RE : Sync IO APIs in Shared Workers

Hi everyone,

The original email from Jonas has been posted a while ago, here are a few comments about it.
Sorry for being late.

IMHO, we should make sync APIs available in both dedicated and shared workers.
In order of importance:

1) Sync APIs are inherently easier to use than async ones, and they are much
less error prone. JS developers are not C++ developers. Whenever possible, it's
just better to make things more simpler and convenient.

2) Sync APIs do the job. We are talking about web-apps, not heavy load servers.
High performance applications will use async APIs anyway. I'd rather think there
are a lot of use cases where the dedicated or shared worker would do a lot of small
and short duration work, suitable for sync coding. Why force the complication of async
on developers ? If easy things can be done easily, then let it be.

3) It does no harm.

Web workers execute in separate threads so the main thread isn't impacted (non
responsive). Of course, it'll have to wait for answers from the workers. But
that's a design problem: Just add timeouts in the main thread. If no answer
from workers after a certain amount of time, then take appropriate actions
(advise user for instance).

As for shared workers, this is also a design problem: If one resource is
supposed to be shared by several, then don't allow one to keep it for too long
(long request). Instead, use dedicated workers for that purpose. By not
allowing sync APIs in shared workers, you're indeed preventing bad practice,
but you're also preventing good legitimate uses. I would prefer that power users
are allowed to make full use of available APIs.

The most interesting point in [1], is that to make workers responsive (able
to interrupt work for instance) in non trivial applications, you have to chunk
the work in slices and do async programming anyway. Hence the conclusion that
because you end up async, there is no point of having sync APIs. I disagree. As
stated before, there are cases where sync APIs do the job adequately, and in my
opinion, I believe they may not be the less numerous use cases. Also, sync and
async can well be mixed. It can sometimes be more practical and elegant to have
async control (messaging and work chunk management), while the actual work is done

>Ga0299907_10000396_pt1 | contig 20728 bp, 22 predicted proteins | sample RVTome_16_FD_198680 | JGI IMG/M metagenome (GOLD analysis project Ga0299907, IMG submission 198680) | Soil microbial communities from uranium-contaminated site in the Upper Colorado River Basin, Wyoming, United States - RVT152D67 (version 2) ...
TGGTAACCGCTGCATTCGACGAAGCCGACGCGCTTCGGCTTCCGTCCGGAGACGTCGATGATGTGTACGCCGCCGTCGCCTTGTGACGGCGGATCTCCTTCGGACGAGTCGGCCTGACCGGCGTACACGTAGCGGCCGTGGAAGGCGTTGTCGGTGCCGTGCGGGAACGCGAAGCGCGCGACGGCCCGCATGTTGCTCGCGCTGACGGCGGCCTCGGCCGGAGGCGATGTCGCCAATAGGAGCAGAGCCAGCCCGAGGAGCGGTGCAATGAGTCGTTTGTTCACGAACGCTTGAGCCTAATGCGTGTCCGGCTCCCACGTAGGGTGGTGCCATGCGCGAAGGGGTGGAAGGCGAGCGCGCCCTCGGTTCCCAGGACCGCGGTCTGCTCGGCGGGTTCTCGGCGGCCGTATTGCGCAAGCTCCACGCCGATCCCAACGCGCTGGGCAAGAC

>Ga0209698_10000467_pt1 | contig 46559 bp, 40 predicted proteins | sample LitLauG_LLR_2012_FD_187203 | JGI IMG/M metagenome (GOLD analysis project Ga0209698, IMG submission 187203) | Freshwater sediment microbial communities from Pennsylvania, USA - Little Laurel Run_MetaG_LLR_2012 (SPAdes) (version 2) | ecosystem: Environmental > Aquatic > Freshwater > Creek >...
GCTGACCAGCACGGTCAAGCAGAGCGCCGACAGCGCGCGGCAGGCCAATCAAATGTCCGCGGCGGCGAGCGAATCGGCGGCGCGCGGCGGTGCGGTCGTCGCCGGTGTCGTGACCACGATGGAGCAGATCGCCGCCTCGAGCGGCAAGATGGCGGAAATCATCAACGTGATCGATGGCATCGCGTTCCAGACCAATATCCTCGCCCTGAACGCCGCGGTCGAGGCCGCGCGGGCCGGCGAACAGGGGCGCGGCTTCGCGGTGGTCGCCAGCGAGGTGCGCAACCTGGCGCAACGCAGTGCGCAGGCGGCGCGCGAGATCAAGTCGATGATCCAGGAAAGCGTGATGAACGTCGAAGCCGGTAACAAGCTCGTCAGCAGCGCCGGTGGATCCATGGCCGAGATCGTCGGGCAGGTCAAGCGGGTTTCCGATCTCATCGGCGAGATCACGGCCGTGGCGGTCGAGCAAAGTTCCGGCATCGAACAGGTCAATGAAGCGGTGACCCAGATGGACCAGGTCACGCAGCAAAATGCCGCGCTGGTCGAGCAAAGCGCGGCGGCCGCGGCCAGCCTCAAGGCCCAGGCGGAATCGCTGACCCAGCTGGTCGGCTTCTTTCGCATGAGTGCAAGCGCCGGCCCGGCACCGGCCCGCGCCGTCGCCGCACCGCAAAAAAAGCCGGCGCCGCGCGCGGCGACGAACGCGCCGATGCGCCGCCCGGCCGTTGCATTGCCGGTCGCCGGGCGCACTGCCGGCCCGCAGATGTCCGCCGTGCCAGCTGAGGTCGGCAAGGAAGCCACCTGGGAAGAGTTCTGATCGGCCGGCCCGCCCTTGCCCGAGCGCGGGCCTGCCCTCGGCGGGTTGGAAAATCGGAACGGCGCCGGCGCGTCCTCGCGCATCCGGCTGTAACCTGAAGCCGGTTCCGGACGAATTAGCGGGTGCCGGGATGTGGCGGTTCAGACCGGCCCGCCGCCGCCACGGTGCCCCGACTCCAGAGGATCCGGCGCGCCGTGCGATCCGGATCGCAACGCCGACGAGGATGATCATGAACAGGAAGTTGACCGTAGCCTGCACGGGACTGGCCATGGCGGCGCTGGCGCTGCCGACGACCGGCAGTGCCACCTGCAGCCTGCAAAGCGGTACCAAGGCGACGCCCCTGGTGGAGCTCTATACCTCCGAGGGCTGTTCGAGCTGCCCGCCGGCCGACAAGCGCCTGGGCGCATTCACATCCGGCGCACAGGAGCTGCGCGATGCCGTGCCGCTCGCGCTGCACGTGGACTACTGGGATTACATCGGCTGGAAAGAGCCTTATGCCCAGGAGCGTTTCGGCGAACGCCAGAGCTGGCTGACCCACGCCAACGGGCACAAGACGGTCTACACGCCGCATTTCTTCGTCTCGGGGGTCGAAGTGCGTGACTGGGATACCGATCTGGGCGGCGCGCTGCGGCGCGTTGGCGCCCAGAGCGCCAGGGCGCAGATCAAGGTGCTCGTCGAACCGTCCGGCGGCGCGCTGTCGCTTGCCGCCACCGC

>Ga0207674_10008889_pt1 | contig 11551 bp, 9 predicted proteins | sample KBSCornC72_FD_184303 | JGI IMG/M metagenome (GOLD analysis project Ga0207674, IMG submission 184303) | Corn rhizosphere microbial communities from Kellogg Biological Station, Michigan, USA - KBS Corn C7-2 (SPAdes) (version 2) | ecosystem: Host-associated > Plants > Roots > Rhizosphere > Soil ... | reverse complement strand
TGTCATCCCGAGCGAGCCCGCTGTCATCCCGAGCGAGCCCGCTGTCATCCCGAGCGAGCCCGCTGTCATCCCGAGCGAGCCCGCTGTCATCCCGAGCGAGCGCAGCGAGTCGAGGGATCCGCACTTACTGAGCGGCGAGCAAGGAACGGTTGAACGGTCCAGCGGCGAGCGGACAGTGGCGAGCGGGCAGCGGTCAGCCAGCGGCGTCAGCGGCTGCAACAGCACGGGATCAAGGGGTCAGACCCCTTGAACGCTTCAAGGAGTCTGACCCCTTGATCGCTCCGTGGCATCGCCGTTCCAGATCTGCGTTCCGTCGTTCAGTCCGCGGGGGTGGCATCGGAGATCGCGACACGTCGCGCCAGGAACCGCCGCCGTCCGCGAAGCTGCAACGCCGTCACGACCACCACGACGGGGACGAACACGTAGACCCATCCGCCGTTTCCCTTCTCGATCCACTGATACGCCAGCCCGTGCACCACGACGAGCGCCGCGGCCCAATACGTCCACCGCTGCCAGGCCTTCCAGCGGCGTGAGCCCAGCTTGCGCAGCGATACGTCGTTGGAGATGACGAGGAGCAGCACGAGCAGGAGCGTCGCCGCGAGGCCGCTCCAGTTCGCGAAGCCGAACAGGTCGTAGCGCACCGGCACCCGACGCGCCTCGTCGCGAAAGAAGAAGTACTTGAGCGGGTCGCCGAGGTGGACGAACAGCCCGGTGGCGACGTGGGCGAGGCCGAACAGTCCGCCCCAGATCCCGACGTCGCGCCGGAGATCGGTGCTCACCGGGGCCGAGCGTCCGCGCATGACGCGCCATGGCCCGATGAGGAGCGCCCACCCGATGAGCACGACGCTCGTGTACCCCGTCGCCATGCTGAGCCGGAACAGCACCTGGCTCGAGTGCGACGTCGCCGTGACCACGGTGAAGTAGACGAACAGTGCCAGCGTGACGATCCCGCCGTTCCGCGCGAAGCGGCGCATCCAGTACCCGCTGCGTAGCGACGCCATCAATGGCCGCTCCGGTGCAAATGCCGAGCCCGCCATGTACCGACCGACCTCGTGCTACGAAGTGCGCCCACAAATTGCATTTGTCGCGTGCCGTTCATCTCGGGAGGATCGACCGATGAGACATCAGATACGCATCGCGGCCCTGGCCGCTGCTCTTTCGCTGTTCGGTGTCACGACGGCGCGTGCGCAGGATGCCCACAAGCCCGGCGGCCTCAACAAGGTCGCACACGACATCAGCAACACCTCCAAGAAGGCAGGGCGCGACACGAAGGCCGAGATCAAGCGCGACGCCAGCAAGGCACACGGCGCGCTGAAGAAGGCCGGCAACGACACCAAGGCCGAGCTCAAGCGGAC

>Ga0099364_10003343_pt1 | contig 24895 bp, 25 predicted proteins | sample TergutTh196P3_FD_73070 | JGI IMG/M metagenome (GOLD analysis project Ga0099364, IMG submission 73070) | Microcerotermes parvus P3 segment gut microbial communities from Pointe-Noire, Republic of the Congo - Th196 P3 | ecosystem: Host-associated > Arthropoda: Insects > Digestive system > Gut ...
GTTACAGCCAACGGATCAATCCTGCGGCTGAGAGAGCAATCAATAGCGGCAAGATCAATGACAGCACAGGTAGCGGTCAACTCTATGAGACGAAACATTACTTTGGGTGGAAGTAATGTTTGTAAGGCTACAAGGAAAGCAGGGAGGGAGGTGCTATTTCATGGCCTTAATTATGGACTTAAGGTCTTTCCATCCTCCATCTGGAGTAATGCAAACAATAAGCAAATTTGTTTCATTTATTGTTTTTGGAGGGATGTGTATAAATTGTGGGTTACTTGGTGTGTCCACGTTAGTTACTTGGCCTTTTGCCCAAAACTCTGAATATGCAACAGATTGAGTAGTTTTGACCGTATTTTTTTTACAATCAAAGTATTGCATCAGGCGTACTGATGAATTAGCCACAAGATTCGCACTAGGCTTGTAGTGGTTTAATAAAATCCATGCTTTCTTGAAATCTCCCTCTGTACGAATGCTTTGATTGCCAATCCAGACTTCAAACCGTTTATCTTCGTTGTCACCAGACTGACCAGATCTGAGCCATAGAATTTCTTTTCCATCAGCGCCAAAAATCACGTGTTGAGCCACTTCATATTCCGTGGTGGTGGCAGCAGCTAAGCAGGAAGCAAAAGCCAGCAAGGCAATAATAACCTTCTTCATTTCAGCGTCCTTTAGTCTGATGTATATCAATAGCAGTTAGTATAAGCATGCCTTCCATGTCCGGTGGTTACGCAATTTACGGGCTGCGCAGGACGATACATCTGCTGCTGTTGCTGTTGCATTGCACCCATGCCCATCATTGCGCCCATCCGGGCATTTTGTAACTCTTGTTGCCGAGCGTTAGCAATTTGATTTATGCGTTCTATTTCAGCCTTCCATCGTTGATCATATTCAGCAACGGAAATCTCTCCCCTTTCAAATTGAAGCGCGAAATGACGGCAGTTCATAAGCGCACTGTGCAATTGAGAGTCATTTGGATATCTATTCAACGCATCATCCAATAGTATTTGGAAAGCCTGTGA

using sync APIs.

Now regarding proposed work-arounds. IMHO, I'd rather think the current facilities are
adequate enough. Here are a few comments:

1) An object in parent allowing to abort current operation in a worker ?

That's basically some sort of EINT and this will somewhat defeat the purpose of ease
of use of sync APIs. For each API, you will have to specify what methods can be
interrupted and what happen: atomic operation (all or nothing) ? partial work possible ?
That would not complicate things much for simpler applications as they will probably never
interrupt a worker. Hence they won't have to handle interruptions.

However, the problem is that it just "changes" the JavaScript language programming "model".
In JS, things are either sync (the usual imperative programming language way) or event based
(async) using callbacks. This will add on top it the notion of interrupt ?

IMHO, this solution is acceptable but I personnaly won't recommend it. Main reason is that
it adds "interrupts" on top of "callbacks", this makes things more complicated. I view that
rather as a shortcut than a solid solution (use work chunking).

2) Message polling ?

IMHO, this is like opening a pandora box. In the end, some developers won't resist and will
do active waiting.


Ke-Fong Lin
Développeur Senior

60, rue d'Alsace
92110 Clichy

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Received on Wednesday, 4 December 2013 10:54:30 UTC